Taipei (The China Post/ANN) - The popular documentary series A Bite on China¿ by mainland Chinese top state TV broadcaster China Central Television (CCTV) - began on an almost mythical note.
With his authoritative voice (imagine Morgan Freeman speaking Mandarin Chinese), narrator Li Lihong described China as a vast nation with possibly the richest natural resources for food on Earth. The very first food item featured in the premiere episode is the ¿fairy-like¿ rare fungus of pine mushroom from the forest of Shangri-La.
The series, comprising seven 50-minute long episodes with footage from 70 locations that took 13 months to make, can be regarded as an ambitious myth-making endeavour that attempts both to establish Chinese cuisine as a sophisticated style of cooking on par with its French counterpart and, perhaps more importantly, to create a modern mental map of China for its billions of people.
The map is political as well as cultural. True to its political propaganda mission, the CCTV included mullet roe from Taiwan as one of the delicacies from China.
As Taiwanese media have learned long ago, food is a strong cultural ambassador. For many Taiwanese people, local food (and beverages) is one of the least disputed indicators of national identity. People were proud when pearl milk tea was exported to Europe; they were indignant when a travel website picked pig's blood cake as the world's weirdest food.
For foreigners, pearl milk tea and other Taiwanese food and beverages actually remind them better of Taiwan than the nation's star athletes. In the international sports scene, players are mostly identified with the team they are in and not the nations they come from.
The rapid growth of mainland China has created a substantial middle class. While the property bubble in the mainland makes home ownership a distant dream for many, the more affordable and instantaneous gratification of sightseeing and eating make domestic foodie tourism important. Like many middle-class Taiwanese, although the middle-class Chinese may not be able to privately own a piece of their land, they can at least have a bite of it, which gives them a sense of belonging.
The show also marks a clever move by the Chinese media to achieve the Communist Party's stated goal of curbing what it saw as excessive promotion of materialistic ideals and to add ¿educational values¿ to entertainment. By preaching the importance of sustainable relationship between human beings and nature, as well as prominently featuring down-to-earth farmers, ingredient collectors, food preparers and chefs, the documentary clearly aims to advocate environmentalist and humanistic virtues to the middle-class viewers.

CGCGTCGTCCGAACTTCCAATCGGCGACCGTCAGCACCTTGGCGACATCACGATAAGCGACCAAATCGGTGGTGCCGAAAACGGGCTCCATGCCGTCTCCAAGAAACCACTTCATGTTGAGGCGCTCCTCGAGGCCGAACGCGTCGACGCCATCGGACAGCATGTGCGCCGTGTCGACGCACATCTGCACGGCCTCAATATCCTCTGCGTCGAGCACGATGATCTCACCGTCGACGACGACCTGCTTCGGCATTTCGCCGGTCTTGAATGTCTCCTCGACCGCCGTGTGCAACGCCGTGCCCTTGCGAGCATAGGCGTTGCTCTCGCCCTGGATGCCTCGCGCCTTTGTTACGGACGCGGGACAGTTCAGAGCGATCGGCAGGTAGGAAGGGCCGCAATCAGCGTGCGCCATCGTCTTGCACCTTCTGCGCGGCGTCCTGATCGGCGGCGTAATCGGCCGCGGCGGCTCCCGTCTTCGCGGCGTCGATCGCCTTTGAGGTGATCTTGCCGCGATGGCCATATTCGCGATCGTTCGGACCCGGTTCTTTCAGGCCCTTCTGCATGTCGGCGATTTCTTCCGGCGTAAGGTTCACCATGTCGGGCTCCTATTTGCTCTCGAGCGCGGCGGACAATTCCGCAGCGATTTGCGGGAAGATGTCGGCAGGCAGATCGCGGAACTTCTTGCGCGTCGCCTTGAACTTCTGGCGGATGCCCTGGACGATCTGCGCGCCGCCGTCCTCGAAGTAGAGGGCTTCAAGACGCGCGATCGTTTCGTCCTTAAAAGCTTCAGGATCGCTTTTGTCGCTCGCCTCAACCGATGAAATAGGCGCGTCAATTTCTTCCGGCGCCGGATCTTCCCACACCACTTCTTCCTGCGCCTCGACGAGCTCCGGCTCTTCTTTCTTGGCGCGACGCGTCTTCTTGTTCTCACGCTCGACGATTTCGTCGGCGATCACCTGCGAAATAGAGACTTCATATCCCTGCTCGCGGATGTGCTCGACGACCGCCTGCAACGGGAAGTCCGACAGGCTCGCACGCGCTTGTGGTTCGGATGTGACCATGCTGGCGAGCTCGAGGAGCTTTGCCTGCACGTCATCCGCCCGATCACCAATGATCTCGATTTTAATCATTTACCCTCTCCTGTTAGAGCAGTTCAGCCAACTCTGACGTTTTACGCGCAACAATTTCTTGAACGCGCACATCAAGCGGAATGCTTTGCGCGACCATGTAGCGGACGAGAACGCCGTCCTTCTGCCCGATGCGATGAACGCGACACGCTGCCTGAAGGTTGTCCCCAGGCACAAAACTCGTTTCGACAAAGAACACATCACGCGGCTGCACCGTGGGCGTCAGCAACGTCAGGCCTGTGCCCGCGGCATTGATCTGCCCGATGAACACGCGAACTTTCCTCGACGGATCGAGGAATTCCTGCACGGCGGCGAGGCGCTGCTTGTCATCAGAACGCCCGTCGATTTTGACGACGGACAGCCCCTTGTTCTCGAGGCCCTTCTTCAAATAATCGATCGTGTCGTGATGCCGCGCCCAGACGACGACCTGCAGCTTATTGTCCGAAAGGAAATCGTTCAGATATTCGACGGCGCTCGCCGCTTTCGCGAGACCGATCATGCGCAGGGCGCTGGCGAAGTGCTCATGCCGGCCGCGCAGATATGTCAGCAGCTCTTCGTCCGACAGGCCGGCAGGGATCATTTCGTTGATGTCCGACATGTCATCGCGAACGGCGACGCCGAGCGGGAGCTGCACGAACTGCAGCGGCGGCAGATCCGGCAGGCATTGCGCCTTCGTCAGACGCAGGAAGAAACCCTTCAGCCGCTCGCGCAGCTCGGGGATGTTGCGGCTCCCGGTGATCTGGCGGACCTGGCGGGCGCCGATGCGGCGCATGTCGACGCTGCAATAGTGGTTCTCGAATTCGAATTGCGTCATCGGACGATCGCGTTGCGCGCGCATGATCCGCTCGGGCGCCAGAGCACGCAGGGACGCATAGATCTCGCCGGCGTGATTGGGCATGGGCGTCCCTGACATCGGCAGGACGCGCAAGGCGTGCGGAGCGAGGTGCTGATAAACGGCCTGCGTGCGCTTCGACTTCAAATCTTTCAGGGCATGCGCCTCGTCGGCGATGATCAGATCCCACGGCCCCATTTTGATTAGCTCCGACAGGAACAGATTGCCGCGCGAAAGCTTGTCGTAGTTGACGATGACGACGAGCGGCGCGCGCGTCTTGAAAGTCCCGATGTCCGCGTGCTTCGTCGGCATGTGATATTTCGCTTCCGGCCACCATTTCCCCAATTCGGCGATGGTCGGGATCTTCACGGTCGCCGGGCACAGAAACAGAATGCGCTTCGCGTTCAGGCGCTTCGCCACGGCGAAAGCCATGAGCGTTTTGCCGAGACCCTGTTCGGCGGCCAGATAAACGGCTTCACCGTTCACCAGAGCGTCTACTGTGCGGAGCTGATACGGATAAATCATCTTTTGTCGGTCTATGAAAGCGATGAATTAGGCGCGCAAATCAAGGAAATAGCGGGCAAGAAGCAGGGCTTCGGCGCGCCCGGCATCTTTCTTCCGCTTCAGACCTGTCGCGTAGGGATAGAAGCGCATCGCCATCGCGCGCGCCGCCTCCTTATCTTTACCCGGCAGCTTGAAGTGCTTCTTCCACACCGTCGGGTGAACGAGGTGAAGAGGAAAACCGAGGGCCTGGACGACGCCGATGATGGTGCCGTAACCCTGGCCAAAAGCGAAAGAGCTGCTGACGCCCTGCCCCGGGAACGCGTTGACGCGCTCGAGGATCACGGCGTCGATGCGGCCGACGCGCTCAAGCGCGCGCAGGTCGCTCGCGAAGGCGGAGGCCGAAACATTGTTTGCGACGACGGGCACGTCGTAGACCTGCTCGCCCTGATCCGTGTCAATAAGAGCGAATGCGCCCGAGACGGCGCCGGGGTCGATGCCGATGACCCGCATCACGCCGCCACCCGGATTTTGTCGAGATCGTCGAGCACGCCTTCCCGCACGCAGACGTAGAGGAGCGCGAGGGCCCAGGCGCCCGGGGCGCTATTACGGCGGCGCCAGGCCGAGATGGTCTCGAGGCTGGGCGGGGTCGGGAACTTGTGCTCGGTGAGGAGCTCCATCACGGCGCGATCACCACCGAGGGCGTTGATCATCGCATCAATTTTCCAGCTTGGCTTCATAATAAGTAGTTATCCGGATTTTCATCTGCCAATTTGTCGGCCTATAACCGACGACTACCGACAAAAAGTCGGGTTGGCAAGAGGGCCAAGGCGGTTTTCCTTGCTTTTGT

Nevertheless, all the high-minded ideas in the show cannot hide the consumerist nature of Chinese society. Soon after the documentary was aired, the sales of Nuodeng Ham featured in the first episode reportedly increased 17-fold. Many of the restaurants introduced in the series became instant stars.
Despite its idealistic depiction of China, the show cannot hide the troubles that have been plaguing the nation. While the show is widely admired by the mainland Chinese, China's problematic food safety is a dominant topic among its fans.
The nation's property craze is also highlighted by the headaches that many restaurant owners featured in the show have experienced, finding themselves suddenly facing huge rental increases by opportunistic landlords. The show has also recently been accused of passing off dishes made by five-star hotel chefs as those made by down-to-earth noodle eateries.
The CCTV has announced the renewal of the series for a new season. China is quickly learning the importance of soft power not only as a leverage for foreign affairs but also as a powerful tool for creating national identity.
In contrast to the mainland, Taiwan, although having had a good head start, is in an apparent stalemate with regard to this area. The government should address its lack of plans to support unique Taiwanese culture (made evident in the Shida Night Market debacle and the sudden move of an iconic ice shop in Taipei), or it will risk trailing the mainland even in soft power.